The inferno of the living is not something that will be; if there is one, it is what is already here, the inferno where we live every day, that we form by being together. There are two ways to escape suffering it. THe first is easy for many: accept the inferno and become such a part of it that you no longer see it. The second is risky and demands constant vigilance and apprehension: seek and learn to recognize who and what, in the midst of the intern, are not inferno, then make them endure, give them space.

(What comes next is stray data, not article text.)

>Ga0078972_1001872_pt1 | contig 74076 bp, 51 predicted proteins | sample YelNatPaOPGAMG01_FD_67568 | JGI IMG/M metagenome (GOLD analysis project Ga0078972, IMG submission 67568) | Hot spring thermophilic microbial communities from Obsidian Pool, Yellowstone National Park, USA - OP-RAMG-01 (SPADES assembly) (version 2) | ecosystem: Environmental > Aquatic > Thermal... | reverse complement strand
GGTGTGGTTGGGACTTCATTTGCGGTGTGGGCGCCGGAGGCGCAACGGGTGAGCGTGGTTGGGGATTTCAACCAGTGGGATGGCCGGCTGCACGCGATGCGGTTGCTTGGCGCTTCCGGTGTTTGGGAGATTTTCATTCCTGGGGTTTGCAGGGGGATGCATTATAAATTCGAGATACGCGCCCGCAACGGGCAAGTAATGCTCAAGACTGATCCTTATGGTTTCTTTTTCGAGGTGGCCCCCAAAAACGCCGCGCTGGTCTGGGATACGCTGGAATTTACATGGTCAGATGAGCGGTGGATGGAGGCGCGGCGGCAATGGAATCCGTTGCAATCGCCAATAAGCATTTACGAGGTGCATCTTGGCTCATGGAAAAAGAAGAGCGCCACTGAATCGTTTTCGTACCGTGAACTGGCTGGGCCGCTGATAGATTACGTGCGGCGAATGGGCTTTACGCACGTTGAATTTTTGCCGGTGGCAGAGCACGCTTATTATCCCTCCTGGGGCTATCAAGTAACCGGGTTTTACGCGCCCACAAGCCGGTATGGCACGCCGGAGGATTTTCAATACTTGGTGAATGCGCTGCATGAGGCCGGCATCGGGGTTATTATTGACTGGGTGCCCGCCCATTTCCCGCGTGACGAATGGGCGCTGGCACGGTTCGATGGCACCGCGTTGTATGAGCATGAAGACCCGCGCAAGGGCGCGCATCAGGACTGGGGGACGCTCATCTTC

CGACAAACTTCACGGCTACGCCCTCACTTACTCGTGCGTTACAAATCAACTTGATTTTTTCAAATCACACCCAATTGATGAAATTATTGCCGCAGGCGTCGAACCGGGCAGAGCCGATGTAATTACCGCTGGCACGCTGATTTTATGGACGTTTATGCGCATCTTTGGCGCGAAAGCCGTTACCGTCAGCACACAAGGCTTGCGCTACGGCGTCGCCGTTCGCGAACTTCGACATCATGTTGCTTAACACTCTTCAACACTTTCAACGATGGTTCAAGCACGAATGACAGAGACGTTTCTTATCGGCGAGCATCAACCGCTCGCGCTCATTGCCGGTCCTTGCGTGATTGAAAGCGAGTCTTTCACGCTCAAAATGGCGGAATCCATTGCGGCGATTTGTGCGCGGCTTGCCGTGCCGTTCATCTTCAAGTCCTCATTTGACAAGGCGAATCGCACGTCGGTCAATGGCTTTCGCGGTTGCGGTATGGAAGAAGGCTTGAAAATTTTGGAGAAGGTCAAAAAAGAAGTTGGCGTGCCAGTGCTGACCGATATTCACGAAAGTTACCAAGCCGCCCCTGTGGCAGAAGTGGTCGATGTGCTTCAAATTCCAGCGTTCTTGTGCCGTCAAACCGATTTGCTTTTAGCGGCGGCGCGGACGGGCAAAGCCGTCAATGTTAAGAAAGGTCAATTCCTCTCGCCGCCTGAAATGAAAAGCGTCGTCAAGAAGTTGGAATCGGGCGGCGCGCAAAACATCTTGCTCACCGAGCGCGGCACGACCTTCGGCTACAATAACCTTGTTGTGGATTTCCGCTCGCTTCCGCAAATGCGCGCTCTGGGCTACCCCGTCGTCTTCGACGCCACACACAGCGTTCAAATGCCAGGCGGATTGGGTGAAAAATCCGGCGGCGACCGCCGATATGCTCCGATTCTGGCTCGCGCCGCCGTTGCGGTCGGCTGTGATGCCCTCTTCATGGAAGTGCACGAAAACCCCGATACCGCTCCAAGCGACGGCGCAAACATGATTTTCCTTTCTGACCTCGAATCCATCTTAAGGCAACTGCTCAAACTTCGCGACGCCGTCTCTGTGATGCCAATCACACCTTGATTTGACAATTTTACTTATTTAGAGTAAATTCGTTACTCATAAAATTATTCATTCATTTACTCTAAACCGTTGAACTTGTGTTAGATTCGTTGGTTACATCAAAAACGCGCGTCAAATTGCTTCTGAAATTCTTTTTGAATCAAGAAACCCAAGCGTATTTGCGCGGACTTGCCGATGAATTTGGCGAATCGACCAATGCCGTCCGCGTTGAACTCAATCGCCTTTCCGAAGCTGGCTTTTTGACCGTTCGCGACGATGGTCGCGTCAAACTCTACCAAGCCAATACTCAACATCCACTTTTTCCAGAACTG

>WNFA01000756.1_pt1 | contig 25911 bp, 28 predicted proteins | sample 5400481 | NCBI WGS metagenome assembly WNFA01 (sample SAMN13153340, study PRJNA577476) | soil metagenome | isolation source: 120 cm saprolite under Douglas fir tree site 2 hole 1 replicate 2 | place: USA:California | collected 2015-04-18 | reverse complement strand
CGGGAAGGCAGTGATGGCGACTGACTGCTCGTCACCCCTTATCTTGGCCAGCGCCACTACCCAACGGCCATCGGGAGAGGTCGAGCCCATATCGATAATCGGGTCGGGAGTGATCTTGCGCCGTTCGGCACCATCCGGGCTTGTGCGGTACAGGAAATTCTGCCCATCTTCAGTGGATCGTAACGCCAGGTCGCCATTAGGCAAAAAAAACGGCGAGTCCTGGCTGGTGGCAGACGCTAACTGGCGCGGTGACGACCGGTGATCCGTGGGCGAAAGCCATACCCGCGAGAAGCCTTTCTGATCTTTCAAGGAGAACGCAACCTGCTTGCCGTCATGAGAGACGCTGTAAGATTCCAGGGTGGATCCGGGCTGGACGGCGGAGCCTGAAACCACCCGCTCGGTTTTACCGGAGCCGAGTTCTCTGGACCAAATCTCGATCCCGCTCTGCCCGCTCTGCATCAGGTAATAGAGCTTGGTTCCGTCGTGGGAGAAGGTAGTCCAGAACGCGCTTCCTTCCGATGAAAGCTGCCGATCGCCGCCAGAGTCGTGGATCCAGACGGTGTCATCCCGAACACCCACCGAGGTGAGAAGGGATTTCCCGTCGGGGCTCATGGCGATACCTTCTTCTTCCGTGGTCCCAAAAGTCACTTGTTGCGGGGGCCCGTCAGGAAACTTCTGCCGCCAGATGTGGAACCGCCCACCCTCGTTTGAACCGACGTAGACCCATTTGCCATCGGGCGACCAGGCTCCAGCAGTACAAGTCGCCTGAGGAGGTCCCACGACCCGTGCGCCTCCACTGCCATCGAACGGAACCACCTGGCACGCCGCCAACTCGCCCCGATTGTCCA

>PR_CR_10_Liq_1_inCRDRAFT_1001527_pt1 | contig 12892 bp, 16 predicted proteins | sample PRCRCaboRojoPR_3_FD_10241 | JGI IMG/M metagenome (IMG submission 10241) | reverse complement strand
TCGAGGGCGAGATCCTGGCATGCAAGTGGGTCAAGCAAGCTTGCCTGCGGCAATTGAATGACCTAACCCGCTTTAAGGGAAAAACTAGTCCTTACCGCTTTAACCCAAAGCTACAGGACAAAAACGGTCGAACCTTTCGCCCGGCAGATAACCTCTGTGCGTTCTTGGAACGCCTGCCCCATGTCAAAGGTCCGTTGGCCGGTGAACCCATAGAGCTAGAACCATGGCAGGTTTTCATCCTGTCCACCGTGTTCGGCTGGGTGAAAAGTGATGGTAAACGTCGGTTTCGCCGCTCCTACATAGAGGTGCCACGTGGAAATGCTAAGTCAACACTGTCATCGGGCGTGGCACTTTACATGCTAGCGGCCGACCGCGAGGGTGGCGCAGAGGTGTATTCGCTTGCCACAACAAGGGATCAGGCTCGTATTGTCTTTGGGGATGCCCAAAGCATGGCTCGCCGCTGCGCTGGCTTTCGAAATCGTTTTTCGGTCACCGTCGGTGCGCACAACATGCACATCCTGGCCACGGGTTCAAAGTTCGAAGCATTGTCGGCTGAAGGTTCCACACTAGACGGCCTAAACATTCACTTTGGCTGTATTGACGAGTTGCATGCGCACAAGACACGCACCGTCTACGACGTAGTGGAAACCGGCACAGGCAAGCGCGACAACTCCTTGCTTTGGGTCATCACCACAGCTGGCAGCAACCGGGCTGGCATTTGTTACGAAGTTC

Arriving at each new city, the traveler finds again a past of his that he did not know he had: the foreigners of what you no longer are or no longer possess lies in wait for you in foreign, unpossessed places.